Remember: Solid food won't stop her from getting all of the nutrients she needs from breast milk or formula (food works as a supplement at this time, not a replacement).
If she wants more than you offer, let her have as much as you want her to have—just don't push her beyond what she wants because that might backfire later on in life if they're not full when eating "healthy" food options but still think they are because they were forced as a child to eat something whether they wanted it or not. Instead of force-feeding her, you might try making her favorite food and seeing if she wants to eat those types of foods instead of what you normally give her.
It is never too early to introduce solid food; an infant's digestive tract matures between 6–12 months, so it is ready for solids around this time. If your baby has not started eating solids by 6 months, talk with her doctor about when would be the right time to introduce them (not before 4 months).
When your child starts eating solid foods, they won't need milk anymore because breast milk or formula will provide all their necessary nutrients. You can continue breastfeeding or offer whole cow's milk (3.25% M.F.) until 12 months of age but after that, you can switch to lower fat milk (2% or 1%) because your baby will not need so much fat anymore and it is important for her body to get the right nutrients.
What food can you give to the baby?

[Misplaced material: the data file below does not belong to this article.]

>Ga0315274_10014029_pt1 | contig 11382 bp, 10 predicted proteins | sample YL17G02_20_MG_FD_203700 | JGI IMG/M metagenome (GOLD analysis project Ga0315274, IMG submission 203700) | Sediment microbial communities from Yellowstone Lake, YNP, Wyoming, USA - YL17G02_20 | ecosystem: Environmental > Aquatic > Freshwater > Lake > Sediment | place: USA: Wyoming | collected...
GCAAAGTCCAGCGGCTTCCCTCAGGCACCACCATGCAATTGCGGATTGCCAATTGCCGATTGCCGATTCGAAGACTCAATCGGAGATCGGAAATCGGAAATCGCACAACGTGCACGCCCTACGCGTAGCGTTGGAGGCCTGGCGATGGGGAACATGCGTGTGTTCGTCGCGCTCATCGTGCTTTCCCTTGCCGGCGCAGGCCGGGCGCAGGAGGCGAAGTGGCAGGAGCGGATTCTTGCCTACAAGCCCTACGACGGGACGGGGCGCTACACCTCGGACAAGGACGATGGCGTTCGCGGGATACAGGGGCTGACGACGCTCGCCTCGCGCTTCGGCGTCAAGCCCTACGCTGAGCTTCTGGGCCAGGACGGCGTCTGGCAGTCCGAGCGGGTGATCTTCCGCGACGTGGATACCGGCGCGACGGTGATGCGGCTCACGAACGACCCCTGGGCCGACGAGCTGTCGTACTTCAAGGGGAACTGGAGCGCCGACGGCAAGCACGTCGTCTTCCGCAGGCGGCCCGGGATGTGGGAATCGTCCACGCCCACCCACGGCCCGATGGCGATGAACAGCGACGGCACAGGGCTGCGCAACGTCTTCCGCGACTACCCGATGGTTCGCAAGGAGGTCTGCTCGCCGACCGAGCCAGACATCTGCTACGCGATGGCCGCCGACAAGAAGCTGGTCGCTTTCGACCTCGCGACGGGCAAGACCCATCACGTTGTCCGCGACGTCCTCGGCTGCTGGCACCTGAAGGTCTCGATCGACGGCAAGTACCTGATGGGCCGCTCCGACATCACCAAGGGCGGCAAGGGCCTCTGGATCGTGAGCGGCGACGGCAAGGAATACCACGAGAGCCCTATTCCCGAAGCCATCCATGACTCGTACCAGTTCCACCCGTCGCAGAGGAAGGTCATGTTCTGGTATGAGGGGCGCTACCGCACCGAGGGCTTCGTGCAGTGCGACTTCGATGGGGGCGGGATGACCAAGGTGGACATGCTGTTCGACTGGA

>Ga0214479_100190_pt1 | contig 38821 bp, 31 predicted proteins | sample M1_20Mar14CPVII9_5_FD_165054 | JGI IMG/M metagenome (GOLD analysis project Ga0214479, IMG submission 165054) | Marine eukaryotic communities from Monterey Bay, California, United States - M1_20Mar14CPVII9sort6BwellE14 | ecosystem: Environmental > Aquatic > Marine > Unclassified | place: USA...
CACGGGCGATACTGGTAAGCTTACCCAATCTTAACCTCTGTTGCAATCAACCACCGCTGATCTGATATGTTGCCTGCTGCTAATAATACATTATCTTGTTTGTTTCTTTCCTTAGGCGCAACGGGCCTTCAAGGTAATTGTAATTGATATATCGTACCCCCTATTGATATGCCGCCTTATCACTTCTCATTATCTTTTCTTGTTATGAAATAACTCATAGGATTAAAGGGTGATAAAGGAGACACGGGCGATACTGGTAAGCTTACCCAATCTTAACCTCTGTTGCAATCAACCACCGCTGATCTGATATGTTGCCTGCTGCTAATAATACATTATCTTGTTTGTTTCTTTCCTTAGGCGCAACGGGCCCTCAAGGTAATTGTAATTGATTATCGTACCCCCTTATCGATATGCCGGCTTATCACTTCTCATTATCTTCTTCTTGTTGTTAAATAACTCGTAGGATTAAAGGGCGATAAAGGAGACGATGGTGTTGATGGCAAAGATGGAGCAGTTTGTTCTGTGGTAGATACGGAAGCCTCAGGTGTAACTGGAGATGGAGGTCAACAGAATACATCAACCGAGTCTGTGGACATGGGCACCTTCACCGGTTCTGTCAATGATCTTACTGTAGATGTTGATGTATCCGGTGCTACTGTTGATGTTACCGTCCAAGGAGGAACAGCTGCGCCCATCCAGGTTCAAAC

However, not all solid food will be appropriate for a baby. Special care should be taken when choosing the food to give to the baby. The mother should consider some important things while choosing the food for her baby.
Vegetables are an important part of a balanced diet. Vegetables provide vitamins, minerals, and roughage that are needed for growth and development. There are many vegetables that can be given to the baby. However, it is also necessary to consider any allergies or intolerances of the child while giving vegetables to him/her. The following points will help you in understanding about varieties of different vegetables that may be suitable for your baby at various stages of his/her growth:
Vegetables can be introduced to a baby when he/she is 6 months old. At this stage, only one vegetable should be given in a week. Introduce one vegetable at a time and then you can increase the number of vegetables that you are giving to your baby.
- Vegetables like broccoli, cauliflower, cabbage, brinjal, etc., may cause an unpleasant taste in the mouth of the child if given raw. So they should be cooked properly before serving to the child. If there is any history of allergies in your family, while introducing different types of vegetables and fruits, you should consult your doctor about it so that precautions could be taken while feeding such foods or fruit to your baby.
- Bottle gourd, potato, and carrots when given in large quantities to the baby, can cause constipation. So care should be taken while giving these vegetables to your child.